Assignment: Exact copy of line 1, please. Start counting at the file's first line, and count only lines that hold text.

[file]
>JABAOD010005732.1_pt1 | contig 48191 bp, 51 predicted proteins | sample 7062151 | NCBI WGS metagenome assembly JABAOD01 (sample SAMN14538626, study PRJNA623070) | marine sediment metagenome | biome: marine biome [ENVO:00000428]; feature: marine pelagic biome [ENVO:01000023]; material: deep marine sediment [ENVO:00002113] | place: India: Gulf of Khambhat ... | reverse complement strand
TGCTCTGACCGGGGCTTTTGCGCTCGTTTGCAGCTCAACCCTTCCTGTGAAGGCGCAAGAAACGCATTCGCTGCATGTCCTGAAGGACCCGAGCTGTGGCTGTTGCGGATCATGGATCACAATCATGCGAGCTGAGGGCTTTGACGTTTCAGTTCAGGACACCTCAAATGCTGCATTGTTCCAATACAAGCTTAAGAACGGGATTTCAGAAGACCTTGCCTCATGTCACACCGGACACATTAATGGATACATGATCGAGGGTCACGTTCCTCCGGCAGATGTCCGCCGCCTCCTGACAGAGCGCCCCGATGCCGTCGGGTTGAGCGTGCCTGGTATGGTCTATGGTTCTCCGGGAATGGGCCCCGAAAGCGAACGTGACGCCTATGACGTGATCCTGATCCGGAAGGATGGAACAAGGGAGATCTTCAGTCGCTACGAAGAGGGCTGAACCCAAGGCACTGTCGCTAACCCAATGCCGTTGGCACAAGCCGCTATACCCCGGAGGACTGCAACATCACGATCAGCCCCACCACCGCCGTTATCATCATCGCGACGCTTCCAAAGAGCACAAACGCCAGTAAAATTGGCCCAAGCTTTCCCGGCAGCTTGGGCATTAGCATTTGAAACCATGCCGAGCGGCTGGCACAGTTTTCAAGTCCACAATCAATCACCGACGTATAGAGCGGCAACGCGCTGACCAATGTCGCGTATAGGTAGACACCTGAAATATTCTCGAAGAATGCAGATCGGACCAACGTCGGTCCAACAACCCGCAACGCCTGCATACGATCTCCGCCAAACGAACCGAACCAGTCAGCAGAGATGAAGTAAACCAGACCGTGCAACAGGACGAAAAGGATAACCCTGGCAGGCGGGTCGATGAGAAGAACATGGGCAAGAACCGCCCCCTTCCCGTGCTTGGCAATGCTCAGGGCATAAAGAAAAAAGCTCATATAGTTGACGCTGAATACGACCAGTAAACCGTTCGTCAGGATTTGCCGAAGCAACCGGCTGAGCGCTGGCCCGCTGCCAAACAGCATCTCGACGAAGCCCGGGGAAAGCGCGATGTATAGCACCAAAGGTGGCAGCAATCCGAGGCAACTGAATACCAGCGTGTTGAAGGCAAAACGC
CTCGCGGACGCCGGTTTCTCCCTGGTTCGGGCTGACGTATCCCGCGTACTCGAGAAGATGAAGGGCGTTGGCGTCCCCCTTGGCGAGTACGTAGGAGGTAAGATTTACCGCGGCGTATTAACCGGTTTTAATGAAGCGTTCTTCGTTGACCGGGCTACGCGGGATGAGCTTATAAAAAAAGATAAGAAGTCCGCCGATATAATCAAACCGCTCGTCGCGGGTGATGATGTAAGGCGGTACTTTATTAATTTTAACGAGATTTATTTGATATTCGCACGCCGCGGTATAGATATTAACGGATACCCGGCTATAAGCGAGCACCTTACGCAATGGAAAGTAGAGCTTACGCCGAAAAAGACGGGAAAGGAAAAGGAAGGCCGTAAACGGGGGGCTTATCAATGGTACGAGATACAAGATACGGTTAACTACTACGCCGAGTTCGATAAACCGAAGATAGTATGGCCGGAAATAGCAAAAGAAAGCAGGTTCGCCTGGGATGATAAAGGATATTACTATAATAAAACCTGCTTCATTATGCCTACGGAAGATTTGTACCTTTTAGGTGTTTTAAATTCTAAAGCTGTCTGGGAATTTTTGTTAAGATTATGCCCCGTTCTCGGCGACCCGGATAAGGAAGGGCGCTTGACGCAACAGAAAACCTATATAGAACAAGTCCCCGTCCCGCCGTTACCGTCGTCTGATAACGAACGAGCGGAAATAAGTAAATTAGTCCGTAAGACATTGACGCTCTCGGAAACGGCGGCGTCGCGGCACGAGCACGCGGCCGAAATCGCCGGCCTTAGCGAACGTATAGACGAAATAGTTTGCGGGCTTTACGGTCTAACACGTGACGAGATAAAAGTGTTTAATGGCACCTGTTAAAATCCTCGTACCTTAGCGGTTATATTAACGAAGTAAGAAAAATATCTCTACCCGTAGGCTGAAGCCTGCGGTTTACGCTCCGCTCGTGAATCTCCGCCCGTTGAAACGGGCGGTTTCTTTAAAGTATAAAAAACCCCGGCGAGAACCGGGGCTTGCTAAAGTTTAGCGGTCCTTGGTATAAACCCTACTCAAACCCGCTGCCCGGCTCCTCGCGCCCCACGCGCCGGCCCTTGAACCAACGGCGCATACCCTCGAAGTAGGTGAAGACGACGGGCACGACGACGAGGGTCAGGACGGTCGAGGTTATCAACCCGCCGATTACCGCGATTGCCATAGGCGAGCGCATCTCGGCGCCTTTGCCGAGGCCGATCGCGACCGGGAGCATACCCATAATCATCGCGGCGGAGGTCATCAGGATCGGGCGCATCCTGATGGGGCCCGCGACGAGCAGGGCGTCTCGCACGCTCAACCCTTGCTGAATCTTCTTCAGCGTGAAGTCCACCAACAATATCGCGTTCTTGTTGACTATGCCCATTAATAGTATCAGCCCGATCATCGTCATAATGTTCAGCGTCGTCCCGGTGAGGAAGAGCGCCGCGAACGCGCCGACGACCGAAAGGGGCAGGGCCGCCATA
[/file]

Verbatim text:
>JABAOD010005732.1_pt1 | contig 48191 bp, 51 predicted proteins | sample 7062151 | NCBI WGS metagenome assembly JABAOD01 (sample SAMN14538626, study PRJNA623070) | marine sediment metagenome | biome: marine biome [ENVO:00000428]; feature: marine pelagic biome [ENVO:01000023]; material: deep marine sediment [ENVO:00002113] | place: India: Gulf of Khambhat ... | reverse complement strand